Is Japan Open For Tourism?
What's the latest on Japanese border restrictions and when can tourists expect to enter freely?
If it feels like you've been asking this question for two and a half years, that's because you have! However, a series of announcements and press-releases in the last few days have given some light at the end of the tunnel. Here we wrap up the current situation and what might be coming up (fingers crossed).
Who can come in now?
As of 24th August 2022 the following information is a summary of who is able to enter:
- Business travellers - need to be invited by a Japanese company (who have to provide a letter of invitation) and then get a business visa from the embassy in their home country
- Tourists - only currently able to enter on a "tour". This again requires the Japanese tour company to provide a letter of invitation to the traveller who must again get a visa from the embassy as well as follow the tour itinerary.
- Family - immediate family of Japanese permanent resident
- Workers - certain visas for long-term workers have now been released. Working holiday visas are also available through a similar invitation system as that for business travellers.
- Entry is capped at 20,000 people per day - soon to increase to 50,000 according to Asia Nikkei, although worth noting that the number of actual entrants at the moment is nowhere near this number due to the restrictions above.
For most countries there is no requirement for vaccination and no quarantine, but you do currently need to record a negative PCR test within 72 hours of your flight to Japan.
From September 7th:
- Negative pre-departure PCR tests will no longer required if you are fully vaccinated (including booster) and coming from a low-risk country as declared by the Prime Minister in today's press conference. If you are coming to Japan, visit the MOFA page for latest info on what is required in terms of vaccination proof and quarantine.
- It is also being reported that tours will no longer need to be supervised, so tourists can enter with a booking through a travel agency (as opposed to a supervised tour). This means you need to be invited, but can have an "unstructured tour". The travel agency will provide the letter of invitation to enable the traveller to get a visa at the Japanese embassy in their home country.
- The date for this change has not yet been confirmed but Japanese Prime Minister Kishida-san has declared the country will finally move towards "living with Covid".
So basically no tourism without a visa?
That is correct at the moment - all entrants to Japan who are not citizens or residents currently require a visa - there is no visa-free travel like pre-pandemic. However, as above it is becoming increasingly easy to get that visa!
What's the Covid-19 situation like in Japan now?
Umm, not great. Currently Japan is experiencing its highest ever number of cases and, sadly, deaths. You can keep up to date with the latest numbers here.
Sounds is it another winter of empty ski resorts then?
No we don't think so! As above, it's being reported that tourism on unsupervised tours will soon be possible. Note that most accommodation providers in resorts like Niseko, Rusutsu, Hakuba etc are registered travel agents. So they should be able to help with the process of getting your visa. You will, however, still need a visa and have to go to the embassy to apply.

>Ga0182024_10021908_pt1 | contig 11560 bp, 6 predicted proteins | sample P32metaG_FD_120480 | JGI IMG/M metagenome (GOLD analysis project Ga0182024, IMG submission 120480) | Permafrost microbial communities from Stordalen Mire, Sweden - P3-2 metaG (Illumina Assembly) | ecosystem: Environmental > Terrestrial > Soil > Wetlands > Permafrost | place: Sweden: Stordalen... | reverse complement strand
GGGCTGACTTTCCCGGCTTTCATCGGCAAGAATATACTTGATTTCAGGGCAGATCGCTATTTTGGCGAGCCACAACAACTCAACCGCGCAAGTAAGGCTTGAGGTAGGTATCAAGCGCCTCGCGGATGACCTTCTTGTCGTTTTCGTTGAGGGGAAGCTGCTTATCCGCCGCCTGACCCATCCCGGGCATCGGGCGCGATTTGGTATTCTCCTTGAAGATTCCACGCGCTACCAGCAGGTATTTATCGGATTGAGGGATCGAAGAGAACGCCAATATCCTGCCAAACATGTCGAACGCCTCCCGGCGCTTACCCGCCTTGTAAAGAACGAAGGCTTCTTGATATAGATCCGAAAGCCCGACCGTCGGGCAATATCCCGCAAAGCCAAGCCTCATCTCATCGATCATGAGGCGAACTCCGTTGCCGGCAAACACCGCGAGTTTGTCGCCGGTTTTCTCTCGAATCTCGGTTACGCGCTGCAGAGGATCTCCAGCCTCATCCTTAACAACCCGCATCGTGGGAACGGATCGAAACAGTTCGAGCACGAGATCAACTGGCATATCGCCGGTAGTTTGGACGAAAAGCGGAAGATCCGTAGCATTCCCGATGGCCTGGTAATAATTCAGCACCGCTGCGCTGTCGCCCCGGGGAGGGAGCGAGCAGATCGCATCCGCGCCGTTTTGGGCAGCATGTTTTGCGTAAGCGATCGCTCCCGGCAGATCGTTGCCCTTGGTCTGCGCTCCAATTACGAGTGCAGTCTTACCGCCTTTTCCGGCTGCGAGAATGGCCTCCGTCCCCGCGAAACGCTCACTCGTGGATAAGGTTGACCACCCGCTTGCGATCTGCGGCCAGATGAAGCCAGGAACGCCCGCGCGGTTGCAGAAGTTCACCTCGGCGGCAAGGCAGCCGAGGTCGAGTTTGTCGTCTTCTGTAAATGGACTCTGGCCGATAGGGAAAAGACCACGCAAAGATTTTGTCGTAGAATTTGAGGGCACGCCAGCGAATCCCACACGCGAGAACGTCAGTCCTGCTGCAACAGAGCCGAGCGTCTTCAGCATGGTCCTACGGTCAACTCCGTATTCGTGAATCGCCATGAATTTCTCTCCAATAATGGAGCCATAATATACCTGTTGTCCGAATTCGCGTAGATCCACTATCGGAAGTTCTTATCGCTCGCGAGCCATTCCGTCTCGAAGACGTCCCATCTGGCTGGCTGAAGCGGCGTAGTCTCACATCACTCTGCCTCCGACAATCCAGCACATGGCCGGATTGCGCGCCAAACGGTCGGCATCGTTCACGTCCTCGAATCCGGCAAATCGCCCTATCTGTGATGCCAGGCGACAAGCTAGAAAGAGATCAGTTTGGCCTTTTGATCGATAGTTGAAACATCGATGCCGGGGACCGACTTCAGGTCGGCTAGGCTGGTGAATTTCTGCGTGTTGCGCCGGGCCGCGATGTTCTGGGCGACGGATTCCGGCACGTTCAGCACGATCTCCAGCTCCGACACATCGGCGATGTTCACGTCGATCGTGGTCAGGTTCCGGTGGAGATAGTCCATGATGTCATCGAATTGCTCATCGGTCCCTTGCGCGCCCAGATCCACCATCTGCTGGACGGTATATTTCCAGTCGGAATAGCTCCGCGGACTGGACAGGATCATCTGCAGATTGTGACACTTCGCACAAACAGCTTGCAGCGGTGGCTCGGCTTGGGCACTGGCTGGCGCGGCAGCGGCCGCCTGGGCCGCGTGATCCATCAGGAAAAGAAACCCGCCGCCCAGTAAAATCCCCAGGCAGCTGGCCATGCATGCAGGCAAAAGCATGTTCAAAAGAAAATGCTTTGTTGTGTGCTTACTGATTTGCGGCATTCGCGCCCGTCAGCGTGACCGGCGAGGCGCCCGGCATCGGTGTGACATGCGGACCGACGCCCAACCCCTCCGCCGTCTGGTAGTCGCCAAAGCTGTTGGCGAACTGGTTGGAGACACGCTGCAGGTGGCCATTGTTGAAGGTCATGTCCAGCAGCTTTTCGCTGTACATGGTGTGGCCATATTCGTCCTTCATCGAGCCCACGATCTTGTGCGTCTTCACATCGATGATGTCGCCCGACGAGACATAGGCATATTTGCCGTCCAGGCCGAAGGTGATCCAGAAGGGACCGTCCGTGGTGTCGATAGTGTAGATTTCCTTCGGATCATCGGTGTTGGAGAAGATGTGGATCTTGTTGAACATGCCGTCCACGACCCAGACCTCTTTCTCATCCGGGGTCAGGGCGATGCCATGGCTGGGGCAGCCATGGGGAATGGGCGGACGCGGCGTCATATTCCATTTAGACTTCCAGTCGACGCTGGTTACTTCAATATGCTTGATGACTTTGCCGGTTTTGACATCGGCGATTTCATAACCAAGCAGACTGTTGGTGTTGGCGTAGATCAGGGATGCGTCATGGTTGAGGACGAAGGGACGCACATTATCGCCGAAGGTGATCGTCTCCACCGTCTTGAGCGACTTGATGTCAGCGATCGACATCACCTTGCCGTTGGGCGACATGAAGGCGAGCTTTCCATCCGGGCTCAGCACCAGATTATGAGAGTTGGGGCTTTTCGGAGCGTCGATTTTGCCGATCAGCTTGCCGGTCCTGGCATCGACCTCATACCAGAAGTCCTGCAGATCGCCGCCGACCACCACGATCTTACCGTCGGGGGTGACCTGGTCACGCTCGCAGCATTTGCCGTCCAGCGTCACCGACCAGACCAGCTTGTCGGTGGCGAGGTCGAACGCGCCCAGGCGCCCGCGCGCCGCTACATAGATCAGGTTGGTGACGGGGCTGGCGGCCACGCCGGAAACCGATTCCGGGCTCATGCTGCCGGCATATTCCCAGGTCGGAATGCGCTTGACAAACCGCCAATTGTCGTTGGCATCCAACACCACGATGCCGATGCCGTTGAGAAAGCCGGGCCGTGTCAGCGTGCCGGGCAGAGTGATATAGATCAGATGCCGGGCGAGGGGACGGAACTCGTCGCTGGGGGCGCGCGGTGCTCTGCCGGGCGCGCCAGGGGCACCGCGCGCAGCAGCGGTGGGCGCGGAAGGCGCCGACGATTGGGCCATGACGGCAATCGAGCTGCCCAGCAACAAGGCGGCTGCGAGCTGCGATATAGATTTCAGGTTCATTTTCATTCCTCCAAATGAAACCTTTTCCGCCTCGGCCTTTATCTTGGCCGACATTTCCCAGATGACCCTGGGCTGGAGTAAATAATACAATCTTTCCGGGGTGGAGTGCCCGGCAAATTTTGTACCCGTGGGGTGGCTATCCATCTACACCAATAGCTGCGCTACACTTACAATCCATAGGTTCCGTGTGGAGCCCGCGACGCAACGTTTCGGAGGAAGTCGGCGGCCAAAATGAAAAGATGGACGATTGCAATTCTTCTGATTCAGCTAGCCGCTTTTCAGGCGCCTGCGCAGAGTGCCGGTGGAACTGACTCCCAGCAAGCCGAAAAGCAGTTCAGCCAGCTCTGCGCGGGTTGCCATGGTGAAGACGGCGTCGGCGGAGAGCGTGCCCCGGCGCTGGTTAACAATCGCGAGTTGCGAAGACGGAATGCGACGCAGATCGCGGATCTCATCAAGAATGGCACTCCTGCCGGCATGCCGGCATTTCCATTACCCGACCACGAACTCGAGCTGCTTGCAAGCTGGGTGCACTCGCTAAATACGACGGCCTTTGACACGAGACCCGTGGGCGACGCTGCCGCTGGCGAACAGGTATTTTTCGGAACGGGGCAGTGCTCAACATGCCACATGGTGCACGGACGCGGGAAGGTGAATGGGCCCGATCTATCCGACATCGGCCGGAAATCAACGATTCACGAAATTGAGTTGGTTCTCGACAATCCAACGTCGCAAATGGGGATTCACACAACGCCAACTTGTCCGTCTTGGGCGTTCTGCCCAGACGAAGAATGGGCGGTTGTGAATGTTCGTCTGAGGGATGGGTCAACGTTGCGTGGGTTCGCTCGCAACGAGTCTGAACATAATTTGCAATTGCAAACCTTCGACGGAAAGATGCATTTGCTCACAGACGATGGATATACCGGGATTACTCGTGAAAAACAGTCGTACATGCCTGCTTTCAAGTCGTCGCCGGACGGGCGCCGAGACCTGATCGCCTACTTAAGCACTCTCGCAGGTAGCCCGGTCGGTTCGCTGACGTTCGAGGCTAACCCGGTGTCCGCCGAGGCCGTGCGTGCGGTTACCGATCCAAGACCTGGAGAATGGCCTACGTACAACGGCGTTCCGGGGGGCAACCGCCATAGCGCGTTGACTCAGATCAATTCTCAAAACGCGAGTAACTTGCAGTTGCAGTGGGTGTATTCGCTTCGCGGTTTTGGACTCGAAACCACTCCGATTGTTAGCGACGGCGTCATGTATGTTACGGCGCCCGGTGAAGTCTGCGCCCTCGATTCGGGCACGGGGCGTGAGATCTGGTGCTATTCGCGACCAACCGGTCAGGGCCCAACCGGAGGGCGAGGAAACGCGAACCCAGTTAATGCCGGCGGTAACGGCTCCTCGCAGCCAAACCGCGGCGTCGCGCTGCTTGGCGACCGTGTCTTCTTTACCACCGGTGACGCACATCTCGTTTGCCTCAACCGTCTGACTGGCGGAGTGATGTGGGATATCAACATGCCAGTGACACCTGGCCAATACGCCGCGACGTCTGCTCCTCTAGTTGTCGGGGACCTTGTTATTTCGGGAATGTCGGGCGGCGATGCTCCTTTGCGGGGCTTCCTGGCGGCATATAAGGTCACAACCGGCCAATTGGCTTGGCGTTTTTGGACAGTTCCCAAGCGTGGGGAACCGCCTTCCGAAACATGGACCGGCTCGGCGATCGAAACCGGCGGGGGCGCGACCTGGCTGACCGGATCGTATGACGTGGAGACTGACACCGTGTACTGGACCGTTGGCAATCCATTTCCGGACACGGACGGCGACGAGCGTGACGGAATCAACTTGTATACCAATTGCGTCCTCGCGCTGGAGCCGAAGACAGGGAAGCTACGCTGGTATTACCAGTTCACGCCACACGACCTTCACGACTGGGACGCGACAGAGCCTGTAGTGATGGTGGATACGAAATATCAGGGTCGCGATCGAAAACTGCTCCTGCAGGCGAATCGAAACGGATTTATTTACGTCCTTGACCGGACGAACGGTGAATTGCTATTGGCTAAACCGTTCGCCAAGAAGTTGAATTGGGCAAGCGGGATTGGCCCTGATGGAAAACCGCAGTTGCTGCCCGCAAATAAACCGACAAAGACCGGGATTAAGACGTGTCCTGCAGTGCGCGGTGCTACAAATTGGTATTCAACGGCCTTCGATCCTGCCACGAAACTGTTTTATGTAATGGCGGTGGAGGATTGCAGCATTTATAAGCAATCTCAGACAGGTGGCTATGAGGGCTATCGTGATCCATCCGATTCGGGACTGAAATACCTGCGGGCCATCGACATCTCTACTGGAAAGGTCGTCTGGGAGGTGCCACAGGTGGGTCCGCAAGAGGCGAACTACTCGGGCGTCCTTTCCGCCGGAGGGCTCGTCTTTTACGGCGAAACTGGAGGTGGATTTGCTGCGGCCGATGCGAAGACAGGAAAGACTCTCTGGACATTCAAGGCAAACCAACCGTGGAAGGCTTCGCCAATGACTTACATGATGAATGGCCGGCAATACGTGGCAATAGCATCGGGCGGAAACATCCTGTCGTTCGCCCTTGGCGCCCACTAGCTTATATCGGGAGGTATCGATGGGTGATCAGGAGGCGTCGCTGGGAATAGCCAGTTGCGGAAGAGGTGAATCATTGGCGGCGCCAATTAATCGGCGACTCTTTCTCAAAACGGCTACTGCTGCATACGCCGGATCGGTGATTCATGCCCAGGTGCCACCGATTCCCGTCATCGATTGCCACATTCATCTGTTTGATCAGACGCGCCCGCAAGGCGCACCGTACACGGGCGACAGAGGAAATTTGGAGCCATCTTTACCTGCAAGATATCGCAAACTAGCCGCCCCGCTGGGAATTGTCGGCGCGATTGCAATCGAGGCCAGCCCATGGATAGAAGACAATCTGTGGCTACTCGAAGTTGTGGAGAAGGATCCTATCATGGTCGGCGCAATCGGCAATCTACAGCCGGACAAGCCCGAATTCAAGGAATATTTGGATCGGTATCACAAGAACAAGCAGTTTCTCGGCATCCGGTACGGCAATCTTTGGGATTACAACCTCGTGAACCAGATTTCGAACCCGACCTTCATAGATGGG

Although borders are currently closed to independent tourism, cases are sky high in Japan and the government has given no timeline yet of their plans to re-open fully... there is actually a feeling of optimism that things are about to change back to normal. Here's why:
- Japan has confirmed they will remove pre-departure tests for fully boosted travellers from September 7th (as reported here). While this would immediately benefit returning Japanese travellers, who have been getting stuck overseas with positive covid results, it shows a path to more open borders.
- There has been talk by the government of actually downgrading Covid-19, which would lead to it being classified the same as other diseases like seasonal flu. While this is party to reduce the administrative burden of counting and recording, it will also make it easier for the government to convince the population it's safe to reopen.
- Unlike prior waves in Japan, there are almost no restrictions in place in Japan and the government has refrained from issuing states of emergency despite the high caseload.
- Similarly there have not been any increased restrictions on entry to Japan, whereas previous waves lead to the border being hard shut again.
- Japanese Prime Minister Kishida and his LDP party won a resounding victory in the recent general election, meaning that he has a fairly clean slate to push his agenda for the next 3 years.
- More and more airlines are adding flights. Scoot just announced they will start flying directly between Singapore and Sapporo's New Chitose Airport from November and Eva Air is also selling flights from mid September. The International Terminal of New Chitose has basically been closed for over 2 years, so while this doesn't definitively mean tourism is starting it does suggest the airlines are equally optimistic.
Overall, the signs are positive that Japan is finally moving towards reopening borders. The timing and speed of relaxations is still unclear but we remain optimistic that entry for tourists is around the corner. Whether it is in time for winter is anyone's guess, but fingers crossed it will be possible for more people to enjoy Japan's best snow resorts!